You have heard it before, “they don’t make them like they used to” and so on and so forth when it comes to just about everything, cars, machines, and guns. So are the precision made finely designed firearms of today better than what was made years ago? Was the age of blued steel better than the days of polymer and scandium?
For many of us who appreciate the fine craftsmanship of the old days of gun making, the old stuff certainly has its allure. There is nothing like the beauty of a pre-World War II Smith & Wesson revolver or an old Winchester rifle, but how do they match up against the guns of today?
Let’s take some of those handguns for instance. For those of us who have had the chance to handle and shoot some of the older revolvers, many will say that the vintage guns are far better than anything they make now. Take a Smith & Wesson for instance, I have shot both old and new guns, and while the accuracy between the two was nearly the same, the newer guns are missing something. The bluing isn’t as rich and when they did away with the older style of forged hammers and triggers the guns started to lose their edge. Many fans really cringed at the sight of the new internal locks with their unsightly hole in the left side of the frame. So why did the factory do it? For the same reason others have in any industry, to keep the costs down. If Smith & Wesson made their guns just like they did thirty or forty years ago, they would go bankrupt because no one could afford them, and they are not alone.
Winchester collectors have a timeline by which they consider the company went downhill and that year is 1964. For those out there who have walked into a gunshop and seen pre-64 on a hang tag, I’ll tell you what that means. In the early 1960’s Winchester started getting their tail kicked by Remington and other companies because the popular guns like the Winchester Model 70 and others in the line were selling for more than their competition, so the folks running the show changed their manufacturing process and began machining parts instead of forging them. The new line of guns came out in 1964, and the changes were greeted with about as much enthusiasm as a skunk in church. Collectors won’t even touch the post 1964 Winchester guns. Will they do the job, sure but they just aren’t as well built or finely finished as the guns before the bean counters got involved.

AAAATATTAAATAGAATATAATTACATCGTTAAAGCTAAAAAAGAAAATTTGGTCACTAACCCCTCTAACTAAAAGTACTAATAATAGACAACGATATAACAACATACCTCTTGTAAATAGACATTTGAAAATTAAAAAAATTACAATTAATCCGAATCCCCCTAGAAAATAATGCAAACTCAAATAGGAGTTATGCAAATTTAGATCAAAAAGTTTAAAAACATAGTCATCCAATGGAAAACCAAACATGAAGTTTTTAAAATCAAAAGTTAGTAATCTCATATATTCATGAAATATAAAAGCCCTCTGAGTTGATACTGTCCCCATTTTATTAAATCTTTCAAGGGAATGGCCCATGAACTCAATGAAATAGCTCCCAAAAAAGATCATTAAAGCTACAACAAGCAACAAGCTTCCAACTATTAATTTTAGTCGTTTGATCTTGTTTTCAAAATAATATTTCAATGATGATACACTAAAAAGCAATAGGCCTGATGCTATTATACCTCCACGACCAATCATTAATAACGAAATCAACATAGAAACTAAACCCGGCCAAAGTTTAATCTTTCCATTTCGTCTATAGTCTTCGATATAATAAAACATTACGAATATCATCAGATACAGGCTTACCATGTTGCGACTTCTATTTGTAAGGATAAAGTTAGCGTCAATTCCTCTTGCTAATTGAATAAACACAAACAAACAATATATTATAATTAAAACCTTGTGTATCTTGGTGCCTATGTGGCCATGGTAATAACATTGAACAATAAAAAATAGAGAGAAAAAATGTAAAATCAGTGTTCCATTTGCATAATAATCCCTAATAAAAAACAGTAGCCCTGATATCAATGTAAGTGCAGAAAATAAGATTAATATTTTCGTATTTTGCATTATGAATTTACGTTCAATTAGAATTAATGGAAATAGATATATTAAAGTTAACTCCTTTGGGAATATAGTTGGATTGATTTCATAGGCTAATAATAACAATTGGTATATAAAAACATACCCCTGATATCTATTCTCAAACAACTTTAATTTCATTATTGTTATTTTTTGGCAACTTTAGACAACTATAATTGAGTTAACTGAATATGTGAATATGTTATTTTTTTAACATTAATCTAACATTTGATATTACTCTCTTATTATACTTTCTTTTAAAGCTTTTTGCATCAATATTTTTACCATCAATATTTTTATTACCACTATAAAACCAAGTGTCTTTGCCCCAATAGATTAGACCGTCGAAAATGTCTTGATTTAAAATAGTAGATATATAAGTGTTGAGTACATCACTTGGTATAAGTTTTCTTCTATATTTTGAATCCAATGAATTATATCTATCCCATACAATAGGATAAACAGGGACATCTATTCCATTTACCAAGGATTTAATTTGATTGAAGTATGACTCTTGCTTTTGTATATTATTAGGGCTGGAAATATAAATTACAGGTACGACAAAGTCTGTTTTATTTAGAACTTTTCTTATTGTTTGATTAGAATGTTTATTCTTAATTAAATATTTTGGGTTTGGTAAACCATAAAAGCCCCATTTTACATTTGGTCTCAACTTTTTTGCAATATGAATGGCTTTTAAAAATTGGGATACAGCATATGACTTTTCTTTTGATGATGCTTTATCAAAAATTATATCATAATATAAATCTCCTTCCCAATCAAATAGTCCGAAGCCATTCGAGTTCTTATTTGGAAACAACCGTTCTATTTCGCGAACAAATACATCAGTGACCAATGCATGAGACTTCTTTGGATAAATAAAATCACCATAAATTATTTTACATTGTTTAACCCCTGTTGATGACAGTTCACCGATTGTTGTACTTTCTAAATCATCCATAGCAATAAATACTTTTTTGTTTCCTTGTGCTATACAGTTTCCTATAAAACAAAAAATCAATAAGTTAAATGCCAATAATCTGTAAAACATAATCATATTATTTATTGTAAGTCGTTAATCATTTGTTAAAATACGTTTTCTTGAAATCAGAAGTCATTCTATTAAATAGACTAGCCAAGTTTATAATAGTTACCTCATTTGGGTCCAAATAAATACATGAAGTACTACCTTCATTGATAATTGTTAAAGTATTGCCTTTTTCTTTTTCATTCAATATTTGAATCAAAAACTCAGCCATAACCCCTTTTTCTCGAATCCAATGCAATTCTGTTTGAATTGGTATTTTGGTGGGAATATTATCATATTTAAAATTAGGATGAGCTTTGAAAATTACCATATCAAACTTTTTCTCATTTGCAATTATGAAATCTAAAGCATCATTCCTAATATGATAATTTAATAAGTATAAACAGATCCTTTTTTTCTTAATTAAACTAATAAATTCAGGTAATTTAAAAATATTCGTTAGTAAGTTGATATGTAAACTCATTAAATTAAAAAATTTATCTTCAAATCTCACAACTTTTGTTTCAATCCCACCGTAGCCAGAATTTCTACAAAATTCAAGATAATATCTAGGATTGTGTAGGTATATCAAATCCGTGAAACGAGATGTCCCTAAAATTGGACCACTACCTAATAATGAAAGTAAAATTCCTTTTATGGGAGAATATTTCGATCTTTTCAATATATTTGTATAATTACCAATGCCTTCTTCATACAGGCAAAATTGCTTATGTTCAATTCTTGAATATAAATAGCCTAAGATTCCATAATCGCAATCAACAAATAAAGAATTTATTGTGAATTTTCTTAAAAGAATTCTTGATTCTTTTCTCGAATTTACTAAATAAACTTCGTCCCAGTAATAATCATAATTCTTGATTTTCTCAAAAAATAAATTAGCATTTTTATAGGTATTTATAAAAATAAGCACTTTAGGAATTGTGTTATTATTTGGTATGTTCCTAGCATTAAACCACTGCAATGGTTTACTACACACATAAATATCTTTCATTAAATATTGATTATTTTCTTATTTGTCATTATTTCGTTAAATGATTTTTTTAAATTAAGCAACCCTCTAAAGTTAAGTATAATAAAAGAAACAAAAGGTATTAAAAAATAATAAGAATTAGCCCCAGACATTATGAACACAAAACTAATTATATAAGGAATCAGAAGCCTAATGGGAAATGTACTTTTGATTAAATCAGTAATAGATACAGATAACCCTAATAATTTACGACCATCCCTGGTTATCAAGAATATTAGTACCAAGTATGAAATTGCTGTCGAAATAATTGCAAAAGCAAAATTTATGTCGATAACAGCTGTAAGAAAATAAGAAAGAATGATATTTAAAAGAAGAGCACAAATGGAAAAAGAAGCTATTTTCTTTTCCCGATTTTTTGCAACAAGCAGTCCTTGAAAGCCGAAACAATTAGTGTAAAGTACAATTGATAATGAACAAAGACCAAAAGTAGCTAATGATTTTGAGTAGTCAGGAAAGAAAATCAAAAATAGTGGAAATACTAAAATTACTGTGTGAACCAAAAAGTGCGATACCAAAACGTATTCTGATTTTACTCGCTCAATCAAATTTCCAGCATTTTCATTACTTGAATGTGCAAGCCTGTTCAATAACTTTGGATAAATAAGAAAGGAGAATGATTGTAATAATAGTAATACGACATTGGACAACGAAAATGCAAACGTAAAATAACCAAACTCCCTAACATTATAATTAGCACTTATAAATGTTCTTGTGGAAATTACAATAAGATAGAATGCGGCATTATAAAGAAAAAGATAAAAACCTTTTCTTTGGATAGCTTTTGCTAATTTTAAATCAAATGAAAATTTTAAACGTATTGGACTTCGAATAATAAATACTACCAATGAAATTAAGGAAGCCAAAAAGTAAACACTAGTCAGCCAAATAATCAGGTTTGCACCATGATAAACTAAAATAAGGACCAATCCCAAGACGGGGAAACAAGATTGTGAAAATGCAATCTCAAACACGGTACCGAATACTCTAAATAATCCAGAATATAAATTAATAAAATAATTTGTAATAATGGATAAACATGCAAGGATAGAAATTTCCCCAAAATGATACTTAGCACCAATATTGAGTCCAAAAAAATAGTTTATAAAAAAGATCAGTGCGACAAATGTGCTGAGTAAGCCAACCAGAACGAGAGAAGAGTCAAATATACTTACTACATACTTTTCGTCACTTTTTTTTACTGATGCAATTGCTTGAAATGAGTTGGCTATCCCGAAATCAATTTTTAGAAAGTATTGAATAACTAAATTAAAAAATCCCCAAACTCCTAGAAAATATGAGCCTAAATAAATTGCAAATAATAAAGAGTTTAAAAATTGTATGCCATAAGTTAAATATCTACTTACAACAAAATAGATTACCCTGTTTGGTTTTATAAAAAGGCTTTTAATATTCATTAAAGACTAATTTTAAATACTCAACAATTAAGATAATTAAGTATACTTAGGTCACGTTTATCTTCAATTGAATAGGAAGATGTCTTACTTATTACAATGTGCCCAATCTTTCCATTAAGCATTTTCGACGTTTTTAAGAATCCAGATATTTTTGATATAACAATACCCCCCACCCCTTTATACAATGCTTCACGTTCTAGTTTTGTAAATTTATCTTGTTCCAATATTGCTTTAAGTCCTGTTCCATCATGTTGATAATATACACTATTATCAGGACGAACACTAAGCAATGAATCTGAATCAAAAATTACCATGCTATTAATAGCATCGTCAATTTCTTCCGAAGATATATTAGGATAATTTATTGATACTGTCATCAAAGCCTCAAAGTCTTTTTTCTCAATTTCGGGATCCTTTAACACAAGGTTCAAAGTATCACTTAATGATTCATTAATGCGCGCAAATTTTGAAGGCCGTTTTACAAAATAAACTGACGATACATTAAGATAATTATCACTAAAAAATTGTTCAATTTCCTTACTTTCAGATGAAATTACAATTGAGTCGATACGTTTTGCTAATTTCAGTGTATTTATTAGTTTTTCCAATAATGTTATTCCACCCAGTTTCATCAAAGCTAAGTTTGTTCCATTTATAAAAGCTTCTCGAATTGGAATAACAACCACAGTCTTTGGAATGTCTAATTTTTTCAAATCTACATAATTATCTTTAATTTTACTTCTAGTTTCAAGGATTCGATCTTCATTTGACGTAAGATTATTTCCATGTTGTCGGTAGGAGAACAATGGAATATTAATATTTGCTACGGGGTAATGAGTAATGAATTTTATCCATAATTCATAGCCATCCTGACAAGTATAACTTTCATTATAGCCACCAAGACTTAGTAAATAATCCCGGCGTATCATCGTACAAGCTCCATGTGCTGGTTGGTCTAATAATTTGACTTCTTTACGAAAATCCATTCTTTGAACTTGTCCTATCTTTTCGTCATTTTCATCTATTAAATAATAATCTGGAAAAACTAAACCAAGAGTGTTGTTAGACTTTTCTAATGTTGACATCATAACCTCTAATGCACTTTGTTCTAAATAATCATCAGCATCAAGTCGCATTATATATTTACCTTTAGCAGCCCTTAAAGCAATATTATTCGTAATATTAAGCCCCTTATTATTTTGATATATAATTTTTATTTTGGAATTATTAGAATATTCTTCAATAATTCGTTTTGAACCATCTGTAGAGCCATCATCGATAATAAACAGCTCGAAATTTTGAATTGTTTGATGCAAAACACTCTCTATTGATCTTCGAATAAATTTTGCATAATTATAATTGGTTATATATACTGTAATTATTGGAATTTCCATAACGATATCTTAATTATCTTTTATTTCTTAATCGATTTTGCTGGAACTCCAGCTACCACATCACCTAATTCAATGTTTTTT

So what about the accuracy of the newer guns compared to the older stuff? I can say that I have had some new rifles that shot exceptionally well, but no better than the older stuff. Most people rarely shoot enough to be able to tell the difference in group size. For them Minute of Deer means being able to shoot game accurately and consistently. I can tell you that the nicest .22 I ever owned from the old days, a single shot Remington Model 33, and in my experience it beats out all the newcomers I’ve ever shot. I’m not saying the new guns won’t work, but that old .22 just out shot everything else.
When it comes to handguns, I can tell you that I have had both lemons and peaches. I once owned a Ruger Bisley, a fairly new handgun that shot poorly no matter what loads I tried in it, but I also had a 1958 vintage Ruger Blackhawk in .357 that really never lived up to its potential and was a great disappointment, it was like new but it also would not shoot well. By all accounts both guns should have shot better, but who knows why they didn’t.
So all I can say is that each has its own pros and cons. The old guns seem to have much better bluing and wood compared to the new guns today, but with the technology even wood stocks are quickly becoming outdated and replaced by synthetic ones. It is hard to say if the quality control is as good as it used to be. You hear complaints how the new guns just don’t hold up, but I have seen quite a few older guns on the repair racks in my time. I have had to repair more than one older rifle and handgun. So really it is like anything else in firearms, a matter of taste and preference. If you want to collect firearms than of course the old stuff is the way to go. Some companies may have seemed to have made improvements but really are giving way to the high production costs, and that might hurt them in the long run.